Accounting issues stayed front and center all year, with several events and people making business headlines -- repeatedly -- during 2004.

As we head into 2005, here's a look at a few of the major people and players of the year who are sure to be back in the headlines -- over and over again -- in 2005. Let's just say that if you could earn a nickel for every time one of these names or phrases will appear in print in the coming year, you'd be on your way to a nice nest egg.

Stock option expensing. With the final rule from the Financial Accounting Standards Board due to take effect mid-year, there's still time for another showdown between accounting rule-makers and their supporters and the members of Congress and leaders from the high-tech and business communities hoping to win an 11th hour stay.

Tax services. In the late 1990s, it was consulting. In the 2000s, tax services are going to be the thorn in audit firms' sides. The Public Company Accounting Oversight Board has proposed new rules to curb the tax work that audit firms can provide to their public company audit clients, and at least some members of the accounting profession are sure to rail against the restrictions. But, post-Sarbanes-Oxley, it's a good bet that there will be a lot less bellyaching about the limits than there was about the proposed limits on consulting during the Arthur Levitt years.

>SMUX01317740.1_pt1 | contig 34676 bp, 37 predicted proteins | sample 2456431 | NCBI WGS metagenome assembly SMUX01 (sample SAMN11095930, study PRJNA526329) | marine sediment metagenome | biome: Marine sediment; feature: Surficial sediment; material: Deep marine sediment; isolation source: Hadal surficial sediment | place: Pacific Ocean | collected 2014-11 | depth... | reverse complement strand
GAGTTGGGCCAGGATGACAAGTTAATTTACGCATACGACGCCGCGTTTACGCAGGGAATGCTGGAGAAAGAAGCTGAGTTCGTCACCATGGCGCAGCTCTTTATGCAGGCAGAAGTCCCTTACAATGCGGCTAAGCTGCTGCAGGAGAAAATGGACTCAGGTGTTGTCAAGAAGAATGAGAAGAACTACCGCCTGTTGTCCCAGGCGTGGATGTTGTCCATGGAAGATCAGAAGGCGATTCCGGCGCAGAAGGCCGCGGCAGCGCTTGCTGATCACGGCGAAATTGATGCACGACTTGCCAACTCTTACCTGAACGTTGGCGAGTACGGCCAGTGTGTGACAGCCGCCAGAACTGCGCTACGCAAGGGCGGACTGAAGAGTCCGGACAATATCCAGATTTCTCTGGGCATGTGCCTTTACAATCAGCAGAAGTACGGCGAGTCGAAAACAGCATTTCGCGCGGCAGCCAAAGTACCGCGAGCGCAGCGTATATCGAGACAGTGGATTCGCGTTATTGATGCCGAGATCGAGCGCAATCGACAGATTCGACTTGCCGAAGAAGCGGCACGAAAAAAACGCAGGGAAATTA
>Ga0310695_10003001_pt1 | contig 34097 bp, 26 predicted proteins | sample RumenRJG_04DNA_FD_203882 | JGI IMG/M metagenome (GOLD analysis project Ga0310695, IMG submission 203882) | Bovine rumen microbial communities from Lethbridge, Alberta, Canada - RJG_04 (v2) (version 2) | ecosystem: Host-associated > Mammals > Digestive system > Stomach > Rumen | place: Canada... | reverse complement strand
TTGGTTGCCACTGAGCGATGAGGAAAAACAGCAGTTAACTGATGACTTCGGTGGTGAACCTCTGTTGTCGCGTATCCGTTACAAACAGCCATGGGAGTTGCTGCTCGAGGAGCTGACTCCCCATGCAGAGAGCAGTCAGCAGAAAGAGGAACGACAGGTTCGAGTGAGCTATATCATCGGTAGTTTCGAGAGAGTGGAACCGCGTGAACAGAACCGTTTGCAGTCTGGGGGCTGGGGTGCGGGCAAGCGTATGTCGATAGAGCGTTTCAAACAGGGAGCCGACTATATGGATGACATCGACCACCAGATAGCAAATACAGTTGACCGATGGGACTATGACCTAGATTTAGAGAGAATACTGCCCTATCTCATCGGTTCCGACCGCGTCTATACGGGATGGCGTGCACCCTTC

Outsourcing. Whether you're for it or against it, outsourcing isn't going away. Expect to see more research on the costs/benefits, more studies on who's outsourcing and the type of work they're farming out, and likely, more rules related to disclosure.

Kenneth Lay. Nearly three years after the implosion of the firm he founded, Lay, the former chief executive and chairman of Enron Corp., was indicted and pleaded not guilty to federal charges that he was involved in a scheme to deceive the public, shareholders and government regulators about the infamous energy company's true financial performance. Lay stayed in the headlines for months with his public declarations of innocence and claims that his indictment is political. But a U.S. district judge disagreed, and instead of granting Kenny Boy's request for one speedy trial separate from two other former Enron execs, Judge Sim Lake decided that Lay will get two criminal trials, due to start some time next year.

Bernard Ebbers. Former WorldCom chief executive Ebbers, charged with committing fraud and making false statements in public filings in connection with the $11 billion accounting scandal that drove WorldCom, now known as MCI, into a spell of  bankruptcy, is set to stand trial in January.

Fannie Mae. The clean-up of the mortgage giant's major accounting mess has barely begun. And they're going to need a mighty big shovel for this one.

Sarbanes-Oxley. Not a day goes by when the two-year old law that ended the self-regulation of the accounting profession doesn't make the news for some reason. Do we really need to say more?

What other accounting-related issues or people do you think will make headlines in 2005? Drop me a line at melissa.aguilar@thomsonmedia.com.

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